What is Potable Reuse?

May 24, 2022
What is potable reuse and non-potable reuse?

What is Potable Reuse?

According to U.S. EPA, potable reuse is the process of using treated wastewater for drinking water after undergoing the process of filtration and disinfection.

The types of potable water reuse are indirect potable reuse and direct potable reuse. EPA’s 2017 Potable Reuse Compendium features the current state of potable water reuse in the U.S. This compendium mentions that water recycling and water reuse are used synonymously. 

Additionally, EPA’s published 2012 Guidelines for Water Reuse acts as a resource for water reuse practices.

According to WateReuse Association, potable reuse is considered a feasible method to ensure water security as water shortages due to the impacts of climate change affect water supplies. WateReuse also notes that potable reuse results in more water going back into water sources while reducing nutrient loads to bodies of water.

Indirect Potable Reuse Definition

Indirect potable reuse refers to water reuse that uses an environmental buffer. 

A facility would treat water and then discharge it into other sources such as lakes, rivers, or groundwater aquifers. From there, a drinking water plant or other facility would intake the water from one of those sources and treat it for its intended use within proper regulatory and compliance frameworks.

According to the National Library of Medicine, this process is beneficial because it is a water supply alternative that does not need rainfall.

Direct Potable Reuse Definition

According to EPA, direct potable reuse involves the treatment and distribution of water without an environmental buffer. The previously mentioned compendium states that direct potable reuse “includes the treatment of reclaimed water at an Advanced Wastewater Treatment Facility for direct distribution.”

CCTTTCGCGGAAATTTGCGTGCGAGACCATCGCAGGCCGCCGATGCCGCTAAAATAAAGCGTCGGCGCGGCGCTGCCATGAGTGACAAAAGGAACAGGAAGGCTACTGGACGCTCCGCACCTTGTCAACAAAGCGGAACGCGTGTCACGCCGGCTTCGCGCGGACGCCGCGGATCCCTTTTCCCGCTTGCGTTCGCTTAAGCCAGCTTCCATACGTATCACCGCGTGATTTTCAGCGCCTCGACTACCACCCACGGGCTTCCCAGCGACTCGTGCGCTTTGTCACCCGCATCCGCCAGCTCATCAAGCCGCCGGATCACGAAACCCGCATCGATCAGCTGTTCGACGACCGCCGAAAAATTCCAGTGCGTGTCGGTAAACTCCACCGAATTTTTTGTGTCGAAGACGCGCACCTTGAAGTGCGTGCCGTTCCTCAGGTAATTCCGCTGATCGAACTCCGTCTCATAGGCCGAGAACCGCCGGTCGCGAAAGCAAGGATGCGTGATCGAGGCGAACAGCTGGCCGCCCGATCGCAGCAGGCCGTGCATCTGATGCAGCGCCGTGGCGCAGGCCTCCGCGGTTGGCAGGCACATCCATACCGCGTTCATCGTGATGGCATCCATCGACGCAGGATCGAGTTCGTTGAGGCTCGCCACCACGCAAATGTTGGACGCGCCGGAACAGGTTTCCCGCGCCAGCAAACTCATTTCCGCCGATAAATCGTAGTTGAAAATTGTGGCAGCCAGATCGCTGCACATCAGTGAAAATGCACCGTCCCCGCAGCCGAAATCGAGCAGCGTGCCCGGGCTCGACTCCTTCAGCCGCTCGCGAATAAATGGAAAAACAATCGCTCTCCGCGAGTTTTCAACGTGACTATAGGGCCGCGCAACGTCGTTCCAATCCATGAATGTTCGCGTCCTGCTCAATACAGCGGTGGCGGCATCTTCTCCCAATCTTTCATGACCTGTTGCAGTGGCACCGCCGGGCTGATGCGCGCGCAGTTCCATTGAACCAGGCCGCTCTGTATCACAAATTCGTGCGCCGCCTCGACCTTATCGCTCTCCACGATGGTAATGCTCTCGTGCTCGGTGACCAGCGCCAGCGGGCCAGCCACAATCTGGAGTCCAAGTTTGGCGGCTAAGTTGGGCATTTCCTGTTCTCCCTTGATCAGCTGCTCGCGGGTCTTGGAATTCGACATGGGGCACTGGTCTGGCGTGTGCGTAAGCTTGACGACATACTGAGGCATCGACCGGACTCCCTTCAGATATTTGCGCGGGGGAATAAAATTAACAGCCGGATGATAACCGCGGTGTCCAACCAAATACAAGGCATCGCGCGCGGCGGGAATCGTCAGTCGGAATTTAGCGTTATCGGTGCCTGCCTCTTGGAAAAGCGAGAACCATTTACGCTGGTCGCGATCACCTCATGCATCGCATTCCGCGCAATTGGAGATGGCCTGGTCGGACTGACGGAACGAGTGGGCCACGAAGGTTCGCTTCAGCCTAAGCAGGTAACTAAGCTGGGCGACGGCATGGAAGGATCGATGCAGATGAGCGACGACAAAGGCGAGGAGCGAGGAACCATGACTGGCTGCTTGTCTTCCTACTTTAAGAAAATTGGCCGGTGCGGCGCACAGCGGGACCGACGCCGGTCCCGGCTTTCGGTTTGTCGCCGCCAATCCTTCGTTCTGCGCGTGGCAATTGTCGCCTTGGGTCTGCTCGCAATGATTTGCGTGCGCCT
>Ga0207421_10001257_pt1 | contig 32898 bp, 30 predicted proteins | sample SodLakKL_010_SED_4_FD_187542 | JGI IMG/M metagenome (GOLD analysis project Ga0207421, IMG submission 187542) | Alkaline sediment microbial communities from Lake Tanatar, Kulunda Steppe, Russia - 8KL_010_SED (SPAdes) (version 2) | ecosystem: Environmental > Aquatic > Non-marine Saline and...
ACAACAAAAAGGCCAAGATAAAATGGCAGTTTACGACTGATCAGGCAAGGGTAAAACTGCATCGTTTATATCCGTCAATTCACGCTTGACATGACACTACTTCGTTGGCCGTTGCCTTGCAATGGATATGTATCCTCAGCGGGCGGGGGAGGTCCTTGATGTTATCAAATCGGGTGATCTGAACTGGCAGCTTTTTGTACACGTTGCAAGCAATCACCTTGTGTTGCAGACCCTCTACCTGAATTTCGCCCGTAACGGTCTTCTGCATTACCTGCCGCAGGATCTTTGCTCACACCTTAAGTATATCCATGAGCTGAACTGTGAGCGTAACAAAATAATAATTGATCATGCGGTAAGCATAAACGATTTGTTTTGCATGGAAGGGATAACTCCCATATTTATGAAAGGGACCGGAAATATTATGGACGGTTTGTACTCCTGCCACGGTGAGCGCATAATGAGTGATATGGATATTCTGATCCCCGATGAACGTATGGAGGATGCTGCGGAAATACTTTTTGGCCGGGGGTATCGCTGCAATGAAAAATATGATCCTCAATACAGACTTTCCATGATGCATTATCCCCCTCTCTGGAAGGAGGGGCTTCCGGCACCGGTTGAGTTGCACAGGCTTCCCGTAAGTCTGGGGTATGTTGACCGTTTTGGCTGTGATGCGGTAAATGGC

What is Non-Potable Reuse?

Non potable reuse as defined by EPA is when “water is captured, treated, and used for non-drinking purposes, such as toilet flushing, clothes washing, and irrigation.”

EPA’s compendium notes that centralized non-potable reuse requires “dedicated pipe networks and pumping systems, or an alternate delivery system” in order to operate. An example of a common non-potable reuse practice is rainwater capture for lawn irrigation or watering plants.

Is Potable Reuse Expensive?

The cost of potable reuse depends on many factors. 

According to the EPA Potable Reuse Compendium, operations and maintenance costs for membrane based potable reuse facilities generally range from $1.8 to $2.0 per thousand gallons or $0.48 to $0.53 dollars per cubic meter. Operations and maintenance costs do vary depending on the production of the plant while other operations and maintenance costs are fixed. 

Federal potable reuse regulations do not exist in the U.S., according to the American Water Works Association (AWWA). AWWA adds that because it reduces groundwater extraction and minimizes wastewater discharges to the environment, potable reuse may lower energy costs in some cases. 

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What is the Difference Between Potable & Reclaimed Water?

Potable water is suitable for human consumption. Reclaimed water is water that is used more than one time before it passes back into the natural water cycle. According to the EPA reclaimed water can be “used for agriculture and irrigation, potable water supplies, groundwater replenishment, industrial processes, and environmental restoration.”

About the Author

Cristina Tuser

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